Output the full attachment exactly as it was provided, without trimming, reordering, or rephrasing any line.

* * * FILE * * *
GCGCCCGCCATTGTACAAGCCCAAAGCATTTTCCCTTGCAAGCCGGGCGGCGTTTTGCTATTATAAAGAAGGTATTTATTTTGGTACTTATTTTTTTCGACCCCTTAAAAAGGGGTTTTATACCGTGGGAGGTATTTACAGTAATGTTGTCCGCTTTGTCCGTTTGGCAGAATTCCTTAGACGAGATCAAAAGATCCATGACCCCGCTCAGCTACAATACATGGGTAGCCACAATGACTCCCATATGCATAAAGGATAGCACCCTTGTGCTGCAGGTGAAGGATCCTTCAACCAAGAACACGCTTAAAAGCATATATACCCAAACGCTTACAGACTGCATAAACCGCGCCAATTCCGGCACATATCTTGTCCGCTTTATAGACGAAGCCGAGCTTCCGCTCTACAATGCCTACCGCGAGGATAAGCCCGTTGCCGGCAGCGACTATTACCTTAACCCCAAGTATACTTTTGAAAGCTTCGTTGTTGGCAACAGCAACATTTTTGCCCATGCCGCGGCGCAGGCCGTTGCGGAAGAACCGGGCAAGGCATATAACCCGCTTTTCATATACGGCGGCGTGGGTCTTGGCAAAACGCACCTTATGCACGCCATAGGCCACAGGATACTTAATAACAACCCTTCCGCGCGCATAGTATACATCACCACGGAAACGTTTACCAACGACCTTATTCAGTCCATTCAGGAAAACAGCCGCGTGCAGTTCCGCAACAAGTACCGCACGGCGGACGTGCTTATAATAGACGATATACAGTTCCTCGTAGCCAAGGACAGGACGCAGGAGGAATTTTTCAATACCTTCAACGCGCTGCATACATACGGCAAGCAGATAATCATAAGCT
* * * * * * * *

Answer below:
GCGCCCGCCATTGTACAAGCCCAAAGCATTTTCCCTTGCAAGCCGGGCGGCGTTTTGCTATTATAAAGAAGGTATTTATTTTGGTACTTATTTTTTTCGACCCCTTAAAAAGGGGTTTTATACCGTGGGAGGTATTTACAGTAATGTTGTCCGCTTTGTCCGTTTGGCAGAATTCCTTAGACGAGATCAAAAGATCCATGACCCCGCTCAGCTACAATACATGGGTAGCCACAATGACTCCCATATGCATAAAGGATAGCACCCTTGTGCTGCAGGTGAAGGATCCTTCAACCAAGAACACGCTTAAAAGCATATATACCCAAACGCTTACAGACTGCATAAACCGCGCCAATTCCGGCACATATCTTGTCCGCTTTATAGACGAAGCCGAGCTTCCGCTCTACAATGCCTACCGCGAGGATAAGCCCGTTGCCGGCAGCGACTATTACCTTAACCCCAAGTATACTTTTGAAAGCTTCGTTGTTGGCAACAGCAACATTTTTGCCCATGCCGCGGCGCAGGCCGTTGCGGAAGAACCGGGCAAGGCATATAACCCGCTTTTCATATACGGCGGCGTGGGTCTTGGCAAAACGCACCTTATGCACGCCATAGGCCACAGGATACTTAATAACAACCCTTCCGCGCGCATAGTATACATCACCACGGAAACGTTTACCAACGACCTTATTCAGTCCATTCAGGAAAACAGCCGCGTGCAGTTCCGCAACAAGTACCGCACGGCGGACGTGCTTATAATAGACGATATACAGTTCCTCGTAGCCAAGGACAGGACGCAGGAGGAATTTTTCAATACCTTCAACGCGCTGCATACATACGGCAAGCAGATAATCATAAGCT